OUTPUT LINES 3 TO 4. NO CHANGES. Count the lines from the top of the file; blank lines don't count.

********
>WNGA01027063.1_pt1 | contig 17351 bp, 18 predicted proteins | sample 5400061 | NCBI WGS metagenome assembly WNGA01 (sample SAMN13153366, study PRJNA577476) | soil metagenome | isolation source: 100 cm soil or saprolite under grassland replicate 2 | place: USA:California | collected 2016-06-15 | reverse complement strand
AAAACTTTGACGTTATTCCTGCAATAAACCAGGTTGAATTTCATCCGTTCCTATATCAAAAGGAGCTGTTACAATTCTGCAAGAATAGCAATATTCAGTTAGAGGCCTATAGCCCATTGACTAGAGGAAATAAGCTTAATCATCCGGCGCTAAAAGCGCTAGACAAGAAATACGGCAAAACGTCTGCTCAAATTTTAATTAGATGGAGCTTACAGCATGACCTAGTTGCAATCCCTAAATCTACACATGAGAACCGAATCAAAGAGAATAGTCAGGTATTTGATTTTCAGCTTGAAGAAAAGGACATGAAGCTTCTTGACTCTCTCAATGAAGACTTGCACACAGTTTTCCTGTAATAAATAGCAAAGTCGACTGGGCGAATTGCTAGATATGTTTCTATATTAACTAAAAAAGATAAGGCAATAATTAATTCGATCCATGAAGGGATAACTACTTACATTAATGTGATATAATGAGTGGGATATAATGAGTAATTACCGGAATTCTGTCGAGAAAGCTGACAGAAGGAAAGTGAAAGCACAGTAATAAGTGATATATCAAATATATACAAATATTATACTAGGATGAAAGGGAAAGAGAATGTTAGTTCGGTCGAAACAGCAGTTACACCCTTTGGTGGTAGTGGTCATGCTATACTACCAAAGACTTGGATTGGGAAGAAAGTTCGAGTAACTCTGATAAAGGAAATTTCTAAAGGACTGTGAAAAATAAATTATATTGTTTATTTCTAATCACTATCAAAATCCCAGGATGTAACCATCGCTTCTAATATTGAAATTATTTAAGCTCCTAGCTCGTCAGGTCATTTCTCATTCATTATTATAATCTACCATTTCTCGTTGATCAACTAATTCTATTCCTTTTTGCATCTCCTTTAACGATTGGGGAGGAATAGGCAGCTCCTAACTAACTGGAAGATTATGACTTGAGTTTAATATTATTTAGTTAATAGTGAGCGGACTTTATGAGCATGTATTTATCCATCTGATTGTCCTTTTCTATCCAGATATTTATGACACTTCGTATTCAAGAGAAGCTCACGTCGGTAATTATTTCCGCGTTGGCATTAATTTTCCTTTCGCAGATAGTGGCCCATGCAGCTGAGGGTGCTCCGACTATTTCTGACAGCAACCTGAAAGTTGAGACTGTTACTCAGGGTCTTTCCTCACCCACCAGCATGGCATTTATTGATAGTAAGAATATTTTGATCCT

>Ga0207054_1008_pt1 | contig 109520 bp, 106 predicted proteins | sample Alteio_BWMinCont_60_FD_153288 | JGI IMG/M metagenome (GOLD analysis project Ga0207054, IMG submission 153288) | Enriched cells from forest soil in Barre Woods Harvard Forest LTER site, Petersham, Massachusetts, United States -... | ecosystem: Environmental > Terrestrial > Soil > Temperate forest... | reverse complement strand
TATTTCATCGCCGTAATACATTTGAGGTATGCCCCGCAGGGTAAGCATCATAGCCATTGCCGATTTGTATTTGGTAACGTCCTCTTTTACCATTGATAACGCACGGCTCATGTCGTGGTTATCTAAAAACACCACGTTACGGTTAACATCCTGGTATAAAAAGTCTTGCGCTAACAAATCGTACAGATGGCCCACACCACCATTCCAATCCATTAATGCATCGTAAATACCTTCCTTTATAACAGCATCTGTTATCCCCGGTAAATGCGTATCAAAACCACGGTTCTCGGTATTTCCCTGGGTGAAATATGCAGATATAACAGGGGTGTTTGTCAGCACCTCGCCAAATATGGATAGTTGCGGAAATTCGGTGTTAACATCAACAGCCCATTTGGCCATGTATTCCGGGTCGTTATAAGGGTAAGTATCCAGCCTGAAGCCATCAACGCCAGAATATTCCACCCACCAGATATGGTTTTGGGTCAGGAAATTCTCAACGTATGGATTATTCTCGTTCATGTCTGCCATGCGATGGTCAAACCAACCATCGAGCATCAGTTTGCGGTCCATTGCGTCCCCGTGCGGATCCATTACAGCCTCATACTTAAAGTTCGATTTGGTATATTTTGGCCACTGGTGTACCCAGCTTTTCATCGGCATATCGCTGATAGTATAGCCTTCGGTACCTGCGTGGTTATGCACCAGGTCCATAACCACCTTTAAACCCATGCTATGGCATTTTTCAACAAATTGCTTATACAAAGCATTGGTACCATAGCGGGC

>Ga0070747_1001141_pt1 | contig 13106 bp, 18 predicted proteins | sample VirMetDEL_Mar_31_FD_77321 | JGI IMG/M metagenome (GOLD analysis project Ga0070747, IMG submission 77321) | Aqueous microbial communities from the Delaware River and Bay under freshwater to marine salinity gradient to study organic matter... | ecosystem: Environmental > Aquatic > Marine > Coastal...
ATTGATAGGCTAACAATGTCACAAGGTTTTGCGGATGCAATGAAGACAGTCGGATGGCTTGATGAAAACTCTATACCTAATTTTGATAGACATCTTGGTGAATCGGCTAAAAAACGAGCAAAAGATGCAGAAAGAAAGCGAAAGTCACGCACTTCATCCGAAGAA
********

>Ga0207054_1008_pt1 | contig 109520 bp, 106 predicted proteins | sample Alteio_BWMinCont_60_FD_153288 | JGI IMG/M metagenome (GOLD analysis project Ga0207054, IMG submission 153288) | Enriched cells from forest soil in Barre Woods Harvard Forest LTER site, Petersham, Massachusetts, United States -... | ecosystem: Environmental > Terrestrial > Soil > Temperate forest... | reverse complement strand
TATTTCATCGCCGTAATACATTTGAGGTATGCCCCGCAGGGTAAGCATCATAGCCATTGCCGATTTGTATTTGGTAACGTCCTCTTTTACCATTGATAACGCACGGCTCATGTCGTGGTTATCTAAAAACACCACGTTACGGTTAACATCCTGGTATAAAAAGTCTTGCGCTAACAAATCGTACAGATGGCCCACACCACCATTCCAATCCATTAATGCATCGTAAATACCTTCCTTTATAACAGCATCTGTTATCCCCGGTAAATGCGTATCAAAACCACGGTTCTCGGTATTTCCCTGGGTGAAATATGCAGATATAACAGGGGTGTTTGTCAGCACCTCGCCAAATATGGATAGTTGCGGAAATTCGGTGTTAACATCAACAGCCCATTTGGCCATGTATTCCGGGTCGTTATAAGGGTAAGTATCCAGCCTGAAGCCATCAACGCCAGAATATTCCACCCACCAGATATGGTTTTGGGTCAGGAAATTCTCAACGTATGGATTATTCTCGTTCATGTCTGCCATGCGATGGTCAAACCAACCATCGAGCATCAGTTTGCGGTCCATTGCGTCCCCGTGCGGATCCATTACAGCCTCATACTTAAAGTTCGATTTGGTATATTTTGGCCACTGGTGTACCCAGCTTTTCATCGGCATATCGCTGATAGTATAGCCTTCGGTACCTGCGTGGTTATGCACCAGGTCCATAACCACCTTTAAACCCATGCTATGGCATTTTTCAACAAATTGCTTATACAAAGCATTGGTACCATAGCGGGC